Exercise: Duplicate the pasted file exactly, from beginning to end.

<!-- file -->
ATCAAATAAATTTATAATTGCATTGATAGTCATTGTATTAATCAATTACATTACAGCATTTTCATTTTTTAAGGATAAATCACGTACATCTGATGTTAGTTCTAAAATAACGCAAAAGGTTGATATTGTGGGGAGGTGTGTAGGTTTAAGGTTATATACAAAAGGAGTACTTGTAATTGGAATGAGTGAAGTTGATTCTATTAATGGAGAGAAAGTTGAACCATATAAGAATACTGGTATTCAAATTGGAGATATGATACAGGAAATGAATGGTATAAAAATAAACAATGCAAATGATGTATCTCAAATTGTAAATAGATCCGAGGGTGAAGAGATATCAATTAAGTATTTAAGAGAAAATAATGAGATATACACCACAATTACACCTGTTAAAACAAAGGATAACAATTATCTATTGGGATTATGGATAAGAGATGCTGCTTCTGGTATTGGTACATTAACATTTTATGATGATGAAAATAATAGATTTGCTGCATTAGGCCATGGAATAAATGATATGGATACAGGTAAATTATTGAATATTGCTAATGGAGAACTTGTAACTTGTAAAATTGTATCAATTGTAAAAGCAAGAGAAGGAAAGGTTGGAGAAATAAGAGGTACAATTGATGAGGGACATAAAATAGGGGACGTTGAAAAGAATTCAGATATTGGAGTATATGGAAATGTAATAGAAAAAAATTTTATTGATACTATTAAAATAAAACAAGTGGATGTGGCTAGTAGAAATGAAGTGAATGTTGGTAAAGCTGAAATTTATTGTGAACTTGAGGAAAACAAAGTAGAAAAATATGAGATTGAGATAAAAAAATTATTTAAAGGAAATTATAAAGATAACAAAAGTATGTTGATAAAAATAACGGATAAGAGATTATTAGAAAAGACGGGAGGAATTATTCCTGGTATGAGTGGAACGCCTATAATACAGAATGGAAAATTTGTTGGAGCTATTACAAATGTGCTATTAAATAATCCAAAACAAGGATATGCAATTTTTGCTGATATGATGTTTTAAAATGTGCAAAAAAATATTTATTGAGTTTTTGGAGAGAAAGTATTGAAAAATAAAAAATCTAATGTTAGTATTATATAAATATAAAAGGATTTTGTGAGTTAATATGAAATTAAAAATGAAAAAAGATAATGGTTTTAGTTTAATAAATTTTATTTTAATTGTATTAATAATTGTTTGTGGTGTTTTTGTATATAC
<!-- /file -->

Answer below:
ATCAAATAAATTTATAATTGCATTGATAGTCATTGTATTAATCAATTACATTACAGCATTTTCATTTTTTAAGGATAAATCACGTACATCTGATGTTAGTTCTAAAATAACGCAAAAGGTTGATATTGTGGGGAGGTGTGTAGGTTTAAGGTTATATACAAAAGGAGTACTTGTAATTGGAATGAGTGAAGTTGATTCTATTAATGGAGAGAAAGTTGAACCATATAAGAATACTGGTATTCAAATTGGAGATATGATACAGGAAATGAATGGTATAAAAATAAACAATGCAAATGATGTATCTCAAATTGTAAATAGATCCGAGGGTGAAGAGATATCAATTAAGTATTTAAGAGAAAATAATGAGATATACACCACAATTACACCTGTTAAAACAAAGGATAACAATTATCTATTGGGATTATGGATAAGAGATGCTGCTTCTGGTATTGGTACATTAACATTTTATGATGATGAAAATAATAGATTTGCTGCATTAGGCCATGGAATAAATGATATGGATACAGGTAAATTATTGAATATTGCTAATGGAGAACTTGTAACTTGTAAAATTGTATCAATTGTAAAAGCAAGAGAAGGAAAGGTTGGAGAAATAAGAGGTACAATTGATGAGGGACATAAAATAGGGGACGTTGAAAAGAATTCAGATATTGGAGTATATGGAAATGTAATAGAAAAAAATTTTATTGATACTATTAAAATAAAACAAGTGGATGTGGCTAGTAGAAATGAAGTGAATGTTGGTAAAGCTGAAATTTATTGTGAACTTGAGGAAAACAAAGTAGAAAAATATGAGATTGAGATAAAAAAATTATTTAAAGGAAATTATAAAGATAACAAAAGTATGTTGATAAAAATAACGGATAAGAGATTATTAGAAAAGACGGGAGGAATTATTCCTGGTATGAGTGGAACGCCTATAATACAGAATGGAAAATTTGTTGGAGCTATTACAAATGTGCTATTAAATAATCCAAAACAAGGATATGCAATTTTTGCTGATATGATGTTTTAAAATGTGCAAAAAAATATTTATTGAGTTTTTGGAGAGAAAGTATTGAAAAATAAAAAATCTAATGTTAGTATTATATAAATATAAAAGGATTTTGTGAGTTAATATGAAATTAAAAATGAAAAAAGATAATGGTTTTAGTTTAATAAATTTTATTTTAATTGTATTAATAATTGTTTGTGGTGTTTTTGTATATAC